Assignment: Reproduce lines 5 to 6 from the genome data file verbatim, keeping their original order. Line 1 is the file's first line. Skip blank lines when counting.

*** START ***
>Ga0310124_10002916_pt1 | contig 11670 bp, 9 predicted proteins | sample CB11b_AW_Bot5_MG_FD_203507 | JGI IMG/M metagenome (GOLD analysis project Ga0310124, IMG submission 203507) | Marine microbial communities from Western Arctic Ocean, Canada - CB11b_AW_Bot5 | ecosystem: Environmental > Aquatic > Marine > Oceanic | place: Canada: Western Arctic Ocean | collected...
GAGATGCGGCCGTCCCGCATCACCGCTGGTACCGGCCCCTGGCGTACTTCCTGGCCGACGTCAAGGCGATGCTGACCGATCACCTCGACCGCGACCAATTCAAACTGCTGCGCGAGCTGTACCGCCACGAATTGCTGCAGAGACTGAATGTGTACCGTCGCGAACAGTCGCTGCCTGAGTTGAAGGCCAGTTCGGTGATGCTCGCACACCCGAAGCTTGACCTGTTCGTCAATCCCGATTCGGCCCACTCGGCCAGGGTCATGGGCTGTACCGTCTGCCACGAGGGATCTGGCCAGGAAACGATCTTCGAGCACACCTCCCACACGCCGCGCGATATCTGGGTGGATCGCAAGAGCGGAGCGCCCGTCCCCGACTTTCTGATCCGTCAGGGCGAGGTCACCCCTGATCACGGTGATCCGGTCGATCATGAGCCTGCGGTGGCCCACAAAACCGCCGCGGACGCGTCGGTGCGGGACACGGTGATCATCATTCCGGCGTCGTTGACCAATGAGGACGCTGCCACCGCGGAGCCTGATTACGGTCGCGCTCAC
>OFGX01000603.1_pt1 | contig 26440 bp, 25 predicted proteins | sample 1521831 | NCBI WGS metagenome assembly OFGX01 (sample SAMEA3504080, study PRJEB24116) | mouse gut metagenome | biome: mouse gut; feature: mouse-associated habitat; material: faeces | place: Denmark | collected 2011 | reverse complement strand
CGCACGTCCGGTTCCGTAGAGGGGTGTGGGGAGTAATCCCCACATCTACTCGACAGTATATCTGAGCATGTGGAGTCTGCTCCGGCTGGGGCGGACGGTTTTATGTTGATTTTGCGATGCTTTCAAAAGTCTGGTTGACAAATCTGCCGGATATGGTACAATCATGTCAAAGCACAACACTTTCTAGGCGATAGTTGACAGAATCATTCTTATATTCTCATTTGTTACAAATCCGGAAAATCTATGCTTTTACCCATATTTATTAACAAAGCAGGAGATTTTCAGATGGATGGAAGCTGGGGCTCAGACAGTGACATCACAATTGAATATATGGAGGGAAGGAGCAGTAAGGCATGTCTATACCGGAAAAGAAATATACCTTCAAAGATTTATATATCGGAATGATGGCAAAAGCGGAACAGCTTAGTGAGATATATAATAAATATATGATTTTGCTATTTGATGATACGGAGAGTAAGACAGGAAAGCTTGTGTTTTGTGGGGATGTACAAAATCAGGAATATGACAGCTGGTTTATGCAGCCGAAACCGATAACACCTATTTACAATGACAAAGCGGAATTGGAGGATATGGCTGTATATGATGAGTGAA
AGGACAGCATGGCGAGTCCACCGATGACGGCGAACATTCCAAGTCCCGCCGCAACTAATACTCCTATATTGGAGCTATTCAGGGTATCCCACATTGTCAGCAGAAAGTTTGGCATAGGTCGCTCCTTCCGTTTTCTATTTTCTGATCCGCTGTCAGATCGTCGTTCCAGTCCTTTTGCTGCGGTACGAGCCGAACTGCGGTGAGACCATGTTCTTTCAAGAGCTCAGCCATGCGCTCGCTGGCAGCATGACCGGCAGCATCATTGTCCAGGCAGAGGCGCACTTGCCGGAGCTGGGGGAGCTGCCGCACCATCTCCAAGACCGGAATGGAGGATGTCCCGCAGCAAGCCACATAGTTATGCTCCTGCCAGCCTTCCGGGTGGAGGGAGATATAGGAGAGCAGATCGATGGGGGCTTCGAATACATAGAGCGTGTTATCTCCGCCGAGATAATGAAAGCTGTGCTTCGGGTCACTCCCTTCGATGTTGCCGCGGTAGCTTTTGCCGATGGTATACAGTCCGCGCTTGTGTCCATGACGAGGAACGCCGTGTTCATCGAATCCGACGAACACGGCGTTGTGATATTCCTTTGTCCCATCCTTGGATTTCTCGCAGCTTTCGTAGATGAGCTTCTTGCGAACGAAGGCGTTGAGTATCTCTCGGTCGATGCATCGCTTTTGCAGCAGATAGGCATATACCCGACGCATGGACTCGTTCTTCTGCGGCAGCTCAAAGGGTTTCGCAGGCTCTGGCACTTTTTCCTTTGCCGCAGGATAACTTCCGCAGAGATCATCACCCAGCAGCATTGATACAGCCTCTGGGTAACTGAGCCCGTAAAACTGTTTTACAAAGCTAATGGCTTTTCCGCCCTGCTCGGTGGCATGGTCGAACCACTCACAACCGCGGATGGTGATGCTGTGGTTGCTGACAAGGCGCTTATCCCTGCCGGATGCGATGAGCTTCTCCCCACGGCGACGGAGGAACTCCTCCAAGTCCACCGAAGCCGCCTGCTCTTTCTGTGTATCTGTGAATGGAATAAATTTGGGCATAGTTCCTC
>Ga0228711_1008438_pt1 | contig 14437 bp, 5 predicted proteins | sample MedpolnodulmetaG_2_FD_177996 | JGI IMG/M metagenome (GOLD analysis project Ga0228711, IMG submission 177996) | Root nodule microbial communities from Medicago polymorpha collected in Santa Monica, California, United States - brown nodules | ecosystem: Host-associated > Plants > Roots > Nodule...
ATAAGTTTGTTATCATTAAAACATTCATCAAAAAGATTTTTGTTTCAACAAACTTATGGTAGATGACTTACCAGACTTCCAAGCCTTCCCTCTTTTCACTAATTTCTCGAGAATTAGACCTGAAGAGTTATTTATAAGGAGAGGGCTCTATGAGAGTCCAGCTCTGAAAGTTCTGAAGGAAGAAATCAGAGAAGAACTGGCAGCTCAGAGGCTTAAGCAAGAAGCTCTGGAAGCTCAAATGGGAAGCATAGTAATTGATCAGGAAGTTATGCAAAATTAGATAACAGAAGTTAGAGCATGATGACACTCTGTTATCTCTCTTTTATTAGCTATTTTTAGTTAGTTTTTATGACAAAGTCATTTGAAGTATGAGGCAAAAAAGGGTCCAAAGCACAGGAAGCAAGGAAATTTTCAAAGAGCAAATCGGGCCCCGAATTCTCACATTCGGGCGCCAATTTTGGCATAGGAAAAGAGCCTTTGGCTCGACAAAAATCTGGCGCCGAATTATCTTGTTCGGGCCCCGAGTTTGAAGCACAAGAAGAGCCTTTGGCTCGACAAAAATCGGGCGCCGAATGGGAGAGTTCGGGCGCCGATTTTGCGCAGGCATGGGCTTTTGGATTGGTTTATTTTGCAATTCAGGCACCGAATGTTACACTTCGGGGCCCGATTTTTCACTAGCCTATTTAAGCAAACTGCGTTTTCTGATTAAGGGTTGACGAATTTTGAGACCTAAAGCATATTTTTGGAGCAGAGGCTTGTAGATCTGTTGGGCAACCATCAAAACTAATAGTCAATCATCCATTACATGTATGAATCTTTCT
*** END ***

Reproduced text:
AGGACAGCATGGCGAGTCCACCGATGACGGCGAACATTCCAAGTCCCGCCGCAACTAATACTCCTATATTGGAGCTATTCAGGGTATCCCACATTGTCAGCAGAAAGTTTGGCATAGGTCGCTCCTTCCGTTTTCTATTTTCTGATCCGCTGTCAGATCGTCGTTCCAGTCCTTTTGCTGCGGTACGAGCCGAACTGCGGTGAGACCATGTTCTTTCAAGAGCTCAGCCATGCGCTCGCTGGCAGCATGACCGGCAGCATCATTGTCCAGGCAGAGGCGCACTTGCCGGAGCTGGGGGAGCTGCCGCACCATCTCCAAGACCGGAATGGAGGATGTCCCGCAGCAAGCCACATAGTTATGCTCCTGCCAGCCTTCCGGGTGGAGGGAGATATAGGAGAGCAGATCGATGGGGGCTTCGAATACATAGAGCGTGTTATCTCCGCCGAGATAATGAAAGCTGTGCTTCGGGTCACTCCCTTCGATGTTGCCGCGGTAGCTTTTGCCGATGGTATACAGTCCGCGCTTGTGTCCATGACGAGGAACGCCGTGTTCATCGAATCCGACGAACACGGCGTTGTGATATTCCTTTGTCCCATCCTTGGATTTCTCGCAGCTTTCGTAGATGAGCTTCTTGCGAACGAAGGCGTTGAGTATCTCTCGGTCGATGCATCGCTTTTGCAGCAGATAGGCATATACCCGACGCATGGACTCGTTCTTCTGCGGCAGCTCAAAGGGTTTCGCAGGCTCTGGCACTTTTTCCTTTGCCGCAGGATAACTTCCGCAGAGATCATCACCCAGCAGCATTGATACAGCCTCTGGGTAACTGAGCCCGTAAAACTGTTTTACAAAGCTAATGGCTTTTCCGCCCTGCTCGGTGGCATGGTCGAACCACTCACAACCGCGGATGGTGATGCTGTGGTTGCTGACAAGGCGCTTATCCCTGCCGGATGCGATGAGCTTCTCCCCACGGCGACGGAGGAACTCCTCCAAGTCCACCGAAGCCGCCTGCTCTTTCTGTGTATCTGTGAATGGAATAAATTTGGGCATAGTTCCTC
>Ga0228711_1008438_pt1 | contig 14437 bp, 5 predicted proteins | sample MedpolnodulmetaG_2_FD_177996 | JGI IMG/M metagenome (GOLD analysis project Ga0228711, IMG submission 177996) | Root nodule microbial communities from Medicago polymorpha collected in Santa Monica, California, United States - brown nodules | ecosystem: Host-associated > Plants > Roots > Nodule...